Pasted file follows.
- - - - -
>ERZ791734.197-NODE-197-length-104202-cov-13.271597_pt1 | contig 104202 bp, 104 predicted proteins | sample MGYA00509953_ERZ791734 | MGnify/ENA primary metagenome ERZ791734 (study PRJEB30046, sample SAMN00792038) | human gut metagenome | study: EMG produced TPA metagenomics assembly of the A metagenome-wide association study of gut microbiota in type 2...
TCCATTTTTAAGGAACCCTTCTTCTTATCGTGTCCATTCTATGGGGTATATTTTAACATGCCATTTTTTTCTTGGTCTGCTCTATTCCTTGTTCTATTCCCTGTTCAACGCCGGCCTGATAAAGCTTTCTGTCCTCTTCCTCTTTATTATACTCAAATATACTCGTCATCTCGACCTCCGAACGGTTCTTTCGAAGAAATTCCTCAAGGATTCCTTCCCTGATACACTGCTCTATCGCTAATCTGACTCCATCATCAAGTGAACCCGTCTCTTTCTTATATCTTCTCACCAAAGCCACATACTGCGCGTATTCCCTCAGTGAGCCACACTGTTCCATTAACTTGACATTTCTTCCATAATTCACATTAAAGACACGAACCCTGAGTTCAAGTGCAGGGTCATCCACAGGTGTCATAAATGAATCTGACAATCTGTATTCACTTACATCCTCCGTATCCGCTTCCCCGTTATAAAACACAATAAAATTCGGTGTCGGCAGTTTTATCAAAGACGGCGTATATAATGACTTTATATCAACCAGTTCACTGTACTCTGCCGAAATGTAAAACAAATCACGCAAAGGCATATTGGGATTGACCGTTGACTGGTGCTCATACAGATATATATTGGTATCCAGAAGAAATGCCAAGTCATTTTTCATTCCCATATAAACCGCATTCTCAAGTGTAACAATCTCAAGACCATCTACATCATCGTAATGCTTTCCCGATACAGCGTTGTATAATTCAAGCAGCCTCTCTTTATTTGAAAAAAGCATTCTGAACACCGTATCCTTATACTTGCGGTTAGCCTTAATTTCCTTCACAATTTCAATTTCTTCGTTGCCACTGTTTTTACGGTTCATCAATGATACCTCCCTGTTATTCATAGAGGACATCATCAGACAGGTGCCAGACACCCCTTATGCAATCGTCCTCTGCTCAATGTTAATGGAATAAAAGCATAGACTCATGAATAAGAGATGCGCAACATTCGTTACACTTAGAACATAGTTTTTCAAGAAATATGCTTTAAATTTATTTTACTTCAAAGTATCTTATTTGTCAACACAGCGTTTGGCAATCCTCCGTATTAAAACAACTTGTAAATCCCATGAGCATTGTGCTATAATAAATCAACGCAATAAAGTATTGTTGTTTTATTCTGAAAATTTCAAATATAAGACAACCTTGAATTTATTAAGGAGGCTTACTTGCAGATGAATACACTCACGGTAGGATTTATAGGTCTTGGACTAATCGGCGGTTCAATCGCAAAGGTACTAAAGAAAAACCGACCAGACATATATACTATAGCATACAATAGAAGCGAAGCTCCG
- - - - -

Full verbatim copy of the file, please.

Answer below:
>ERZ791734.197-NODE-197-length-104202-cov-13.271597_pt1 | contig 104202 bp, 104 predicted proteins | sample MGYA00509953_ERZ791734 | MGnify/ENA primary metagenome ERZ791734 (study PRJEB30046, sample SAMN00792038) | human gut metagenome | study: EMG produced TPA metagenomics assembly of the A metagenome-wide association study of gut microbiota in type 2...
TCCATTTTTAAGGAACCCTTCTTCTTATCGTGTCCATTCTATGGGGTATATTTTAACATGCCATTTTTTTCTTGGTCTGCTCTATTCCTTGTTCTATTCCCTGTTCAACGCCGGCCTGATAAAGCTTTCTGTCCTCTTCCTCTTTATTATACTCAAATATACTCGTCATCTCGACCTCCGAACGGTTCTTTCGAAGAAATTCCTCAAGGATTCCTTCCCTGATACACTGCTCTATCGCTAATCTGACTCCATCATCAAGTGAACCCGTCTCTTTCTTATATCTTCTCACCAAAGCCACATACTGCGCGTATTCCCTCAGTGAGCCACACTGTTCCATTAACTTGACATTTCTTCCATAATTCACATTAAAGACACGAACCCTGAGTTCAAGTGCAGGGTCATCCACAGGTGTCATAAATGAATCTGACAATCTGTATTCACTTACATCCTCCGTATCCGCTTCCCCGTTATAAAACACAATAAAATTCGGTGTCGGCAGTTTTATCAAAGACGGCGTATATAATGACTTTATATCAACCAGTTCACTGTACTCTGCCGAAATGTAAAACAAATCACGCAAAGGCATATTGGGATTGACCGTTGACTGGTGCTCATACAGATATATATTGGTATCCAGAAGAAATGCCAAGTCATTTTTCATTCCCATATAAACCGCATTCTCAAGTGTAACAATCTCAAGACCATCTACATCATCGTAATGCTTTCCCGATACAGCGTTGTATAATTCAAGCAGCCTCTCTTTATTTGAAAAAAGCATTCTGAACACCGTATCCTTATACTTGCGGTTAGCCTTAATTTCCTTCACAATTTCAATTTCTTCGTTGCCACTGTTTTTACGGTTCATCAATGATACCTCCCTGTTATTCATAGAGGACATCATCAGACAGGTGCCAGACACCCCTTATGCAATCGTCCTCTGCTCAATGTTAATGGAATAAAAGCATAGACTCATGAATAAGAGATGCGCAACATTCGTTACACTTAGAACATAGTTTTTCAAGAAATATGCTTTAAATTTATTTTACTTCAAAGTATCTTATTTGTCAACACAGCGTTTGGCAATCCTCCGTATTAAAACAACTTGTAAATCCCATGAGCATTGTGCTATAATAAATCAACGCAATAAAGTATTGTTGTTTTATTCTGAAAATTTCAAATATAAGACAACCTTGAATTTATTAAGGAGGCTTACTTGCAGATGAATACACTCACGGTAGGATTTATAGGTCTTGGACTAATCGGCGGTTCAATCGCAAAGGTACTAAAGAAAAACCGACCAGACATATATACTATAGCATACAATAGAAGCGAAGCTCCG